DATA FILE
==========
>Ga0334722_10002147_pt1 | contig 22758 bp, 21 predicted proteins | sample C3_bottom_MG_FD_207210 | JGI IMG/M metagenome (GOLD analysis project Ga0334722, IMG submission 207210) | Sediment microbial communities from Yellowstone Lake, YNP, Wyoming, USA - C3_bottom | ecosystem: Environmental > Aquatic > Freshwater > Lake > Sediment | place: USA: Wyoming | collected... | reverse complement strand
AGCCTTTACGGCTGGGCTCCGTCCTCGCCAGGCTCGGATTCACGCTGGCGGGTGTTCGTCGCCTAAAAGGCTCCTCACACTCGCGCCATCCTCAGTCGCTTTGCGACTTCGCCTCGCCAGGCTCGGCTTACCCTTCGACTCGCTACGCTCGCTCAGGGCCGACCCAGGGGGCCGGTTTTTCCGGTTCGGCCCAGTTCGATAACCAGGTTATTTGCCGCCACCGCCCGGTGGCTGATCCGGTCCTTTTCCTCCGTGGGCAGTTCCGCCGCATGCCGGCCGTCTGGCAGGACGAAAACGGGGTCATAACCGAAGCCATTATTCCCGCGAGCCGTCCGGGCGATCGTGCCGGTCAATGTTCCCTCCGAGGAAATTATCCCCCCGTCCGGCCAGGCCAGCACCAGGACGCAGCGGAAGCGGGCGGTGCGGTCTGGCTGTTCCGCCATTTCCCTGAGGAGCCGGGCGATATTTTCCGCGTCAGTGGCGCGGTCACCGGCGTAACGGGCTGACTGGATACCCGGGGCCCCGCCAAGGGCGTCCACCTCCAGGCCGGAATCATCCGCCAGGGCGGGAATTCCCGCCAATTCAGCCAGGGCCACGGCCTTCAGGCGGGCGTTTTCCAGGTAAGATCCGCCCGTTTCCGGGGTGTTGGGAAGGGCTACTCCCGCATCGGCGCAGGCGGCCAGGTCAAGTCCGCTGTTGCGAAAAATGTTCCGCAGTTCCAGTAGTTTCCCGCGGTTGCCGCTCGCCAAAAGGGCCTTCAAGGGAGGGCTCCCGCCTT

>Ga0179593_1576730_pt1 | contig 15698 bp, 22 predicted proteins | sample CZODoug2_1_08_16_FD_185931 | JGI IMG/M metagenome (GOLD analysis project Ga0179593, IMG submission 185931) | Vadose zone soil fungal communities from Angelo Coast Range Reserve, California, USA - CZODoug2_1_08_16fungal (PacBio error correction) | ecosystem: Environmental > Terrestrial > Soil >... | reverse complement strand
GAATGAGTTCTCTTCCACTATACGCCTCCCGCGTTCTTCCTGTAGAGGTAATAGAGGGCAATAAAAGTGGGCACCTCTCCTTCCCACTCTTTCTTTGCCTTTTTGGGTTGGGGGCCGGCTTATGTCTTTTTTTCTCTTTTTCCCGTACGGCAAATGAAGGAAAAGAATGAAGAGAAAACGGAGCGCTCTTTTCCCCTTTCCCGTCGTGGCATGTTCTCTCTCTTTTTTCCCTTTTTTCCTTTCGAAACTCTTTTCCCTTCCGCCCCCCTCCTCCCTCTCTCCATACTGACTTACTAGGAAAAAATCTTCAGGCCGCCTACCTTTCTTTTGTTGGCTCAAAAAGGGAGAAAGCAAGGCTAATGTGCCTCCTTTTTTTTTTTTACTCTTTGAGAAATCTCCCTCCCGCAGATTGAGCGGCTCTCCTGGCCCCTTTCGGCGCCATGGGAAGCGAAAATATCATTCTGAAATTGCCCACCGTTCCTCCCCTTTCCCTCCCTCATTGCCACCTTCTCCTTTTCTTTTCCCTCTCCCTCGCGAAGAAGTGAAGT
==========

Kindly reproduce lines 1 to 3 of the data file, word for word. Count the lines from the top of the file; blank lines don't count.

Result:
>Ga0334722_10002147_pt1 | contig 22758 bp, 21 predicted proteins | sample C3_bottom_MG_FD_207210 | JGI IMG/M metagenome (GOLD analysis project Ga0334722, IMG submission 207210) | Sediment microbial communities from Yellowstone Lake, YNP, Wyoming, USA - C3_bottom | ecosystem: Environmental > Aquatic > Freshwater > Lake > Sediment | place: USA: Wyoming | collected... | reverse complement strand
AGCCTTTACGGCTGGGCTCCGTCCTCGCCAGGCTCGGATTCACGCTGGCGGGTGTTCGTCGCCTAAAAGGCTCCTCACACTCGCGCCATCCTCAGTCGCTTTGCGACTTCGCCTCGCCAGGCTCGGCTTACCCTTCGACTCGCTACGCTCGCTCAGGGCCGACCCAGGGGGCCGGTTTTTCCGGTTCGGCCCAGTTCGATAACCAGGTTATTTGCCGCCACCGCCCGGTGGCTGATCCGGTCCTTTTCCTCCGTGGGCAGTTCCGCCGCATGCCGGCCGTCTGGCAGGACGAAAACGGGGTCATAACCGAAGCCATTATTCCCGCGAGCCGTCCGGGCGATCGTGCCGGTCAATGTTCCCTCCGAGGAAATTATCCCCCCGTCCGGCCAGGCCAGCACCAGGACGCAGCGGAAGCGGGCGGTGCGGTCTGGCTGTTCCGCCATTTCCCTGAGGAGCCGGGCGATATTTTCCGCGTCAGTGGCGCGGTCACCGGCGTAACGGGCTGACTGGATACCCGGGGCCCCGCCAAGGGCGTCCACCTCCAGGCCGGAATCATCCGCCAGGGCGGGAATTCCCGCCAATTCAGCCAGGGCCACGGCCTTCAGGCGGGCGTTTTCCAGGTAAGATCCGCCCGTTTCCGGGGTGTTGGGAAGGGCTACTCCCGCATCGGCGCAGGCGGCCAGGTCAAGTCCGCTGTTGCGAAAAATGTTCCGCAGTTCCAGTAGTTTCCCGCGGTTGCCGCTCGCCAAAAGGGCCTTCAAGGGAGGGCTCCCGCCTT

>Ga0179593_1576730_pt1 | contig 15698 bp, 22 predicted proteins | sample CZODoug2_1_08_16_FD_185931 | JGI IMG/M metagenome (GOLD analysis project Ga0179593, IMG submission 185931) | Vadose zone soil fungal communities from Angelo Coast Range Reserve, California, USA - CZODoug2_1_08_16fungal (PacBio error correction) | ecosystem: Environmental > Terrestrial > Soil >... | reverse complement strand